FIBA Asia 2013: Highlighting Top Players to Watch in Final Round of Tournament

Joseph Zucker@@JosephZuckerFeatured ColumnistAugust 10, 2013

Jan 12, 2013; Dallas, TX, USA; Memphis Grizzlies center Hamed Haddadi (15) warms up before the game against the Dallas Mavericks at the American Airlines Center. Mandatory Credit: Jerome Miron-USA TODAY Sports

While it's not the NBA Finals, the 2013 FIBA Asia Championship has provided some entertaining basketball and has allowed talented players to make names for themselves.

Given the overall quality of the teams involved, as a fan, you're mostly happy if you can recognize just a handful of the players taking part. You've got a few who have played in the NBA or currently still do. You also have some American players who had successful college careers and became naturalized citizens of other countries.

Half the fun of tournaments like these is broadening your horizons and seeing foreign players for the first time. You get to see the likes of LeBron James, Kevin Durant, Dwight Howard, Tim Duncan, etc. almost every night during the NBA season, not to mention the best college basketball players as well. This is one of the few times you can see some of the most talented players Asia has to offer.

With only a few more games to go, this is your last chance to catch the Asia Championship. Here are four players to watch as the tournament winds down.

Hamed Haddadi, Iran

Quite a bit was expected of Hamed Haddadi in this tournament, considering the big man is a five-year veteran of the NBA. He was one of the few players some basketball fans would recognize.

Luckily for Iran, he's come just as advertised.

No player has been better in this tournament than Haddadi. He has been head and shoulders better than his competition up to this point.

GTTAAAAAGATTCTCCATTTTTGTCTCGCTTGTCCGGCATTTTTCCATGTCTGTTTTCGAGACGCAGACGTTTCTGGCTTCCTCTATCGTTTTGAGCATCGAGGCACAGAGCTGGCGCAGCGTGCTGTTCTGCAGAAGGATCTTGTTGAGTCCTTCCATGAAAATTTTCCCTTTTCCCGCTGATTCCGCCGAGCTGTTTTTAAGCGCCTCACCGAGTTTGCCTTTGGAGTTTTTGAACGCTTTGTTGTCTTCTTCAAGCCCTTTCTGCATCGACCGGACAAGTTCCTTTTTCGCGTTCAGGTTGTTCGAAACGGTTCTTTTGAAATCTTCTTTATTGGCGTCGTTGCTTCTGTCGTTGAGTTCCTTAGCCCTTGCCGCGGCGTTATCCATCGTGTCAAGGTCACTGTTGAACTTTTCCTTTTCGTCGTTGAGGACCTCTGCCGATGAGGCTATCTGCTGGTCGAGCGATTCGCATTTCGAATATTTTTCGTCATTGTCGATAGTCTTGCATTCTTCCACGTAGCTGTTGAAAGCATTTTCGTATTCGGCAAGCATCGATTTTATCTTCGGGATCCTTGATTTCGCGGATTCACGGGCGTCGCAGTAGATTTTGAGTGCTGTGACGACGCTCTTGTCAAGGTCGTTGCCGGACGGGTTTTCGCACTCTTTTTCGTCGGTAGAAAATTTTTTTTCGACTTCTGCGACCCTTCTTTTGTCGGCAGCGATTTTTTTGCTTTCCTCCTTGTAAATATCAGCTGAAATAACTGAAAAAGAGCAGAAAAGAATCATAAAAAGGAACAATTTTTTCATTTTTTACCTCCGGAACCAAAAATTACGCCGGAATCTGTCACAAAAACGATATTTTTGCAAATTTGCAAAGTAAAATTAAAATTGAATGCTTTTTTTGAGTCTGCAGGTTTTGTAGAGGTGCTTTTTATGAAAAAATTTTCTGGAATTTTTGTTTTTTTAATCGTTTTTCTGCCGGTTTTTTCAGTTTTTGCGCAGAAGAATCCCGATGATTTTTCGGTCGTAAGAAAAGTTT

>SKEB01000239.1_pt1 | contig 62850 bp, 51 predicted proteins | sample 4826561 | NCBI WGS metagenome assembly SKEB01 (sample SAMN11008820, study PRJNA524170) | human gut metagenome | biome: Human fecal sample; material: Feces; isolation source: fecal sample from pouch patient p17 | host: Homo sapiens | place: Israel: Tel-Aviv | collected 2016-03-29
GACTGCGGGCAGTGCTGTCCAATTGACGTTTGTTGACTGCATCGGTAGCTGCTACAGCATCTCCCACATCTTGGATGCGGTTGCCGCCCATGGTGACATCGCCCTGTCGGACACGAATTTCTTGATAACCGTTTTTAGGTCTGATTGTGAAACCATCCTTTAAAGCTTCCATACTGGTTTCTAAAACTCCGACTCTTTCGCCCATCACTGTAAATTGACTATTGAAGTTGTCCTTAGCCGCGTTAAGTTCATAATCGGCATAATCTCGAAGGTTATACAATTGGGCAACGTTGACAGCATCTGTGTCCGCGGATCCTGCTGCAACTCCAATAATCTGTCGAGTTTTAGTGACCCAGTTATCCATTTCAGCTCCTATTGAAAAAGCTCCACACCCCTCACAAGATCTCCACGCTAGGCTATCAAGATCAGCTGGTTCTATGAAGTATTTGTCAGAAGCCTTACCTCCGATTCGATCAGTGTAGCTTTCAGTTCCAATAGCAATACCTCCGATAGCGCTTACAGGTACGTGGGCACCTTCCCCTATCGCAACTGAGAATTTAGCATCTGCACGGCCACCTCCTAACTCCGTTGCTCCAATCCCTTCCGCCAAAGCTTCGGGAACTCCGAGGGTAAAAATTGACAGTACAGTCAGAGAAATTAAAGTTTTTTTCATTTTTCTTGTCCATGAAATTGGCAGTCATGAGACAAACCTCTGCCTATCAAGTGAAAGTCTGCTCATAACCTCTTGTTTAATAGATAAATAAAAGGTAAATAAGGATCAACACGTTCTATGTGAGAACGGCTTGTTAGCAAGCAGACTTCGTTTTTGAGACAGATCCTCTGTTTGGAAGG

On the defensive end, the 28-year-old big man is a threatening presence for any opponent who wants to get inside. At 7'2", Haddadi is good to pick up at least a couple of blocks in the final.

He hasn't slouched on the offensive end, either. In Iran's 79-60 win over Chinese Taipei, Haddadi had 17 points and 14 rebounds. If he has a similar performance in the championship, Iran will be taking home the title.

Mahdi Kamrany, Iran

No team is complete without a floor general. Luckily for Iran, they have Mehdi Kamrany. All tournament long, it's been Kamrany who's led the Iranian offense. While not quite as talented, he's arguably much more integral to Iran's success in this tournament than Haddadi.

Although Kamrany's distribution has been superb, he's not a one-dimensional point guard. The 31-year-old has been able to slash to the basket or spot up if given enough space by his defender.

He's only averaged 9.8 points throughout the Asia Championship. The 19 he scored against Chinese Taipei is Kamrany's high for the tournament. Shooting 55.9 percent from the floor, the veteran point guard knows when to take his chances, though, so he's capable of having another huge game in the final.

Quincy Davis III, Chinese Taipei

You can't blame Quincy Davis III for Chinese Taipei's loss. He had 16 points on 6-of-9 shooting. Iran did manage to have a field day in the paint, though, getting 38 more points in the paint than their opponent.

Davis went through a bit of a rough patch earlier in the tournament. In wins over Philippines, Hong Kong and Japan, he only had a combined 23 points. Then against Qatar, which was a three-point loss for Chinese Taipei, the big man matched his output in the previous three games, scoring 23 points, while adding eight rebounds. He followed that up with 26 points and 10 boards against China.

At the time of writing, it's uncertain whom Chinese Taipei's opponent will be in the third-place game. Whichever team that is will have to work out a strategy to take Davis out of the game.

Jarvis Hayes, Qatar

Yes, it's that Jarvis Hayes. The same one who played for Georgia and was selected with the 10th overall pick in the 2003 NBA draft.

While Hayes hasn't played in the league since 2010, he seems to have carved out a nice place for himself overseas.

Efficient hasn't exactly been the word to describe Hayes' tournament so far. He's only shooting 46.3 percent from the field. When he's on, the former Bulldogs star can win a game almost single-handedly for Qatar. However, if he's having an off night, it's the kind of performance that makes you want to throw something at the television, even if you aren't a Qatar fan.

It's that unpredictability that makes Hayes so entertaining, though.

He's scored in double figures for every game of the tournament, so for all of his inconsistency from the floor, the 31-year-old is guaranteed to get his buckets.


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